MM's stock - and belongings - keep increasing


Jill Adams, who runs a Marilyn Monroe fan Web site called, groaned as she recalled the time her mother tried to surprise her with a pair of the late actress' shoes, size 9.

"Clearly, they weren't her shoes," said the Tujunga, Calif., resident. "Marilyn wore size 7. The person who sold it to her admitted it wasn't Marilyn's size but said her feet sometimes swelled. My mother got taken for over $700."

If the collectibles market is to be believed, Monroe either signed, wore, owned or saved thousands of items - clothing, lingerie, jewelry, shoes and hats - that continue to sell for a pretty penny.

But there are only so many items Monroe could have possibly amassed before she was found dead of a drug overdose at the age of 36 on Aug. 5, 1962. What's more, Monroe wasn't much of a clotheshorse, says Ernest W. Cunningham, author of the book The Ultimate Marilyn. Despite her glamorous image, Monroe "was known to wear bluejeans and sweatshirts most of the time. When she went to premieres or parties, she would go to the 20th Century Fox wardrobe department and pick something out," he said. "If you look at many photos of her at parties, you can recognize the same dresses over and over."

Allegations of fraud, such as those lodged against a Long Beach exhibit of Monroe memorabilia, rarely get the attention of law enforcement. More often than not, it's buyer beware in the Wild, Wild West of Marilyn memorabilia.

But the allure of Monroe, more than four decades after her death from sleeping pills, is still powerful. recently published a survey titled "Highest-Earning Dead Celebrities," which compared the money the celebrities' estates earn annually from sales of licensed books, recordings, coffee cups, posters and advertisements, among other things. Monroe ranked seventh - the only woman in the top 13 - with earnings of more than $8 million a year. Elvis Presley ranks No. 1, at $45 million a year.

The official Monroe Web site,, has received more than 2 billion hits since its inception about seven years ago, according to those who run the site on behalf of her estate. A signed 9-by-14-inch photo of the actress can command as much as $40,000. And in the last three months of 2005, eBay auctioneers sold more than 35,000 items identified as authentic Monroe memorabilia. By comparison, just over 40,000 Xbox video games - the Christmas season's hot toy - were sold on the site during the same period.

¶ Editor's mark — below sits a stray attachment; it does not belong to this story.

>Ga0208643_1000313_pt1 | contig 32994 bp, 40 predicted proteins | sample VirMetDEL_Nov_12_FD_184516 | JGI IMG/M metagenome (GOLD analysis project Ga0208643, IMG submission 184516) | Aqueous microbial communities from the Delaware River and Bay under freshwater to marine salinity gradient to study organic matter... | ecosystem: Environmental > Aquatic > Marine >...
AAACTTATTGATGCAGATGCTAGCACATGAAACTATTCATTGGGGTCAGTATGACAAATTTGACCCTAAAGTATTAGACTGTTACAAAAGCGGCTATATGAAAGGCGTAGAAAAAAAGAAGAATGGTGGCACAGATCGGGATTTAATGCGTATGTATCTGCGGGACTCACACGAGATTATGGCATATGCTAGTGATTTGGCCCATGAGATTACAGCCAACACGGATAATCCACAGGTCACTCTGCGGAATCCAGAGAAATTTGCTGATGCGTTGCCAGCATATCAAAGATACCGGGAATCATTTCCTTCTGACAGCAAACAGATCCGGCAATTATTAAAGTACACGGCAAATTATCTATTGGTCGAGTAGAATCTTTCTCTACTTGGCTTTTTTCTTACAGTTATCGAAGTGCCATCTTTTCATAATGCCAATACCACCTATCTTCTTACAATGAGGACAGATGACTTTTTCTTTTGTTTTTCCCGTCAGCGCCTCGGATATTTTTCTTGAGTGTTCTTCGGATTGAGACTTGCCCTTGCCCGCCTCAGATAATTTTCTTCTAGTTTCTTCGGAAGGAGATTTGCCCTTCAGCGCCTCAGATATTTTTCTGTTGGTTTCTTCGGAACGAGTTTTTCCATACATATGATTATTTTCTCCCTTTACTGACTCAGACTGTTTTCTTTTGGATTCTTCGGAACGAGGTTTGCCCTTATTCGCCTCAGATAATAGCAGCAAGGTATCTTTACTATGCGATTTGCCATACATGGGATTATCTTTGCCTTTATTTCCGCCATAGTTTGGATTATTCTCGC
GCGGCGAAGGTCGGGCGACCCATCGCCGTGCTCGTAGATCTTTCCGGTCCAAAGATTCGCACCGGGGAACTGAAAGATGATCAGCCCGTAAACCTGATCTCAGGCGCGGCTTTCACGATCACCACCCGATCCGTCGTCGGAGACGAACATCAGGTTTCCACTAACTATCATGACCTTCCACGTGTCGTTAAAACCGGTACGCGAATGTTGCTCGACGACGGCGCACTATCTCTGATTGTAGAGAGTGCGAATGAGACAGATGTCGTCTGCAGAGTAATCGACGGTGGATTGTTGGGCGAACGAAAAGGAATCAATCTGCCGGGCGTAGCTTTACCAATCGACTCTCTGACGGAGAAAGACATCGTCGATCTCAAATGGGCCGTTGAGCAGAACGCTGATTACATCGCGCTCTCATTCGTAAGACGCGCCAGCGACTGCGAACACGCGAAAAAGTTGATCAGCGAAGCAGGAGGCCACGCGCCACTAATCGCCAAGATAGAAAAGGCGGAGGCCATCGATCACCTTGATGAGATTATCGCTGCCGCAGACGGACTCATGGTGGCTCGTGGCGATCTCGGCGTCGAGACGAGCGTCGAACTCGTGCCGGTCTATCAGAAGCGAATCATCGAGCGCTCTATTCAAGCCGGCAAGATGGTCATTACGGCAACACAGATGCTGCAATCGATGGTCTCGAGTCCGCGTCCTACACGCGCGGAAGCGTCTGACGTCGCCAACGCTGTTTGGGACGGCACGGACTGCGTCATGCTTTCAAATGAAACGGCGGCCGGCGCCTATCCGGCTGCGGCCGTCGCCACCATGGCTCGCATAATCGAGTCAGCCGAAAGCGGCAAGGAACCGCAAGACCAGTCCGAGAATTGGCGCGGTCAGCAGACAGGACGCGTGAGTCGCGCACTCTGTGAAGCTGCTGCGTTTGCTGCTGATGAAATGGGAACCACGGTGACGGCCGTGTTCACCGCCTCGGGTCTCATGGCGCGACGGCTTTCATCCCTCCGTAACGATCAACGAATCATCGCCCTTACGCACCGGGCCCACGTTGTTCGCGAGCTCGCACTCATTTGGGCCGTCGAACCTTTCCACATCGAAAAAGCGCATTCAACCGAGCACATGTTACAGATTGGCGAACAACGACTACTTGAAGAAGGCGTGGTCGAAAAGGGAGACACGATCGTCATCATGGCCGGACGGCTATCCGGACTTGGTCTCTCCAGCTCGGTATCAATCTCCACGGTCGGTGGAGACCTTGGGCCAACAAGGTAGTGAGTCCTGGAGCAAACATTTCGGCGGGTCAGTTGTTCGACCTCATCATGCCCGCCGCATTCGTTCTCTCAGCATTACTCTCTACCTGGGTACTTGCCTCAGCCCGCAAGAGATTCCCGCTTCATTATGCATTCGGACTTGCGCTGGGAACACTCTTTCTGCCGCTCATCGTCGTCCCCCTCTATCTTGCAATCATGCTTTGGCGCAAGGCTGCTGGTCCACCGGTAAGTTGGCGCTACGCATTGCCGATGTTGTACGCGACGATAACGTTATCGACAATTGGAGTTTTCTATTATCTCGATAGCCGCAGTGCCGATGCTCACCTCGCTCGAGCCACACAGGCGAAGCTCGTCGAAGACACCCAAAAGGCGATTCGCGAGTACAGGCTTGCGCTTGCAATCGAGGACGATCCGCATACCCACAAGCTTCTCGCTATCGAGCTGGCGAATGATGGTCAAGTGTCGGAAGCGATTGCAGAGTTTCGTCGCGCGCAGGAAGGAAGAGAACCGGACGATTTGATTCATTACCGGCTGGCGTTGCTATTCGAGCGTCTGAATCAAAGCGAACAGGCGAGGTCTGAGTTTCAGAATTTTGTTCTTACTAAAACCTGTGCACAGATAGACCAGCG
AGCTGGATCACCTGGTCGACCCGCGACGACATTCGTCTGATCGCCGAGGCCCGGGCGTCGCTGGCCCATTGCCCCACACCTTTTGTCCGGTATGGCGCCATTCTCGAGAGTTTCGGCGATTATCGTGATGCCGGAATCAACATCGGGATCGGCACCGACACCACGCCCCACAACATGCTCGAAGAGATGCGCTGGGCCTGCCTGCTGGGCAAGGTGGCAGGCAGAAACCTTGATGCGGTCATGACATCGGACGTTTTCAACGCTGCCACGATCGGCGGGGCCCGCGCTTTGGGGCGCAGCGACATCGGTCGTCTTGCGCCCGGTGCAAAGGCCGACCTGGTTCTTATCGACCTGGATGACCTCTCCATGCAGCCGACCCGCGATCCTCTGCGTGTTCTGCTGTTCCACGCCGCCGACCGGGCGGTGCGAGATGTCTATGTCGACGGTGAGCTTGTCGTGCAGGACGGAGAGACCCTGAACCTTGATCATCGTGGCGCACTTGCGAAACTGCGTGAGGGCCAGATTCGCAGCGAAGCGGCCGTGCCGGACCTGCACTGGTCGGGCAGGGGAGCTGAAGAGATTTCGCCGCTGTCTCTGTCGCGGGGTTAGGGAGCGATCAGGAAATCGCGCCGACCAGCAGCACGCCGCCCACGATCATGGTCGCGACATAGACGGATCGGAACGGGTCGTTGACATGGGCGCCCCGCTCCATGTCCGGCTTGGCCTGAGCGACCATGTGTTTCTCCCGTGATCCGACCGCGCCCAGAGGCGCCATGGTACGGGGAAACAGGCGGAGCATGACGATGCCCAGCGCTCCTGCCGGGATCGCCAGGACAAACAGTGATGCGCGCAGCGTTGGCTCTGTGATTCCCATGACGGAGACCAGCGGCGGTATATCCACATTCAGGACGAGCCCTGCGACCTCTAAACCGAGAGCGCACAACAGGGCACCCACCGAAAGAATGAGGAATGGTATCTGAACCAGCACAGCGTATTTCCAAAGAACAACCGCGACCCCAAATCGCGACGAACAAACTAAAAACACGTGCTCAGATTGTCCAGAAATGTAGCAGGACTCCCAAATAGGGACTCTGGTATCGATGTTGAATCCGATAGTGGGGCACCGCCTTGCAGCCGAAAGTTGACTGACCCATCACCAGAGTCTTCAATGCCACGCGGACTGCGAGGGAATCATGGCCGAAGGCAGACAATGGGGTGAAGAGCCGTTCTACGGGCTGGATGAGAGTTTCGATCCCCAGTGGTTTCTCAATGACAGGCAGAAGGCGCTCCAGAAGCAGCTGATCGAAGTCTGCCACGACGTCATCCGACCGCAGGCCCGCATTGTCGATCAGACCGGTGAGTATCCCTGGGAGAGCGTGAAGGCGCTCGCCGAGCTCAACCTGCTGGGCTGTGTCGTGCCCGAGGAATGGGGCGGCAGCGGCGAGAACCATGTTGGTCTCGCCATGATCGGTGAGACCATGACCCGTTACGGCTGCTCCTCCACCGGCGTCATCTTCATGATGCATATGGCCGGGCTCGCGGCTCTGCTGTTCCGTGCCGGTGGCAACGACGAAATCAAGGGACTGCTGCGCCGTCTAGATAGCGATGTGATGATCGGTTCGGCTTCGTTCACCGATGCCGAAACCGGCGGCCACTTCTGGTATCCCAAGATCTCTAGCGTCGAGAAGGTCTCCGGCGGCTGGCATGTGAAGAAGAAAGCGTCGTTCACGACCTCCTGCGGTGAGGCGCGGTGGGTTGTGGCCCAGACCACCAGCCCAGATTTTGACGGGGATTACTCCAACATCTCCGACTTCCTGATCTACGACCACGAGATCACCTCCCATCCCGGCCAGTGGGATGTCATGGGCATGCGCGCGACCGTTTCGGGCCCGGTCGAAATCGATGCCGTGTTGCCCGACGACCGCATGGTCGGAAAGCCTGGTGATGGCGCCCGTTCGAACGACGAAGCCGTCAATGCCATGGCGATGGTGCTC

The value of Monroe collectibles skyrocketed in October 1999, sparked by the headline-grabbing sale of the sequined, flesh-colored dress she wore to serenade President Kennedy on his birthday in May 1962, just three months before her death.

The dress came from a trove of authenticated items that had been collecting dust in a Manhattan warehouse for years. They had belonged to her estate, which was inherited by Anna Strasberg from her husband, the late Lee Strasberg, who was Monroe's acting coach and confidant. Christie's auction house had placed an estimated value on the items of $2.5 million to $3 million.

Instead, the cache brought in $13 million.

"The market hadn't seen memorabilia like this," said Kathleen Guzman, a Christie's senior vice president at the time. "These were Marilyn's. These were things she chose to keep and she kept them close to her heart. You can't put a price tag on some of that stuff."

New York collector Pete Siegel and a partner bought the sequined dress for $1.26 million. He said it continues to be one of their best investments. "I can tell you we've been offered, numerous times, a heck of a lot more than double what we've paid for it." He noted that the dress, which is not for sale, is being kept for now by a private collector in "a beautiful apartment" in Manhattan.

In contrast to the dress, whose authenticity is proved in part by the grainy black-and-white news footage of Monroe wearing it at Kennedy's birthday bash, much of the memorabilia being bought and sold today requires a leap of faith.

The Internet has been flooded in recent years with items Monroe purportedly left behind while visiting friends and co-workers, including studio hairdresser Sydney Guilaroff; Monroe's personal makeup man, Allan "Whitey" Snyder; her personal secretary, May Reis; and Elaine Barrymore, the former wife of actor John Barrymore. All are now dead, making it nearly impossible to verify the "certificates of authenticity" that accompany items sold outside the oversight of her estate.

"About seven or eight years ago, items suddenly started appearing from `Elaine Barrymore,'" recalled Greg Schreiner, an avid collector and a longtime member of the Los Angeles-based Marilyn Remembered fan club. "Clothing, jewelry, shoes, hats. All items that she said Marilyn accidentally left at her home when she was visiting. At first you think, `OK, maybe.' But when it started getting into the 200 and 300 items, you have to go, `Wait a minute.'"

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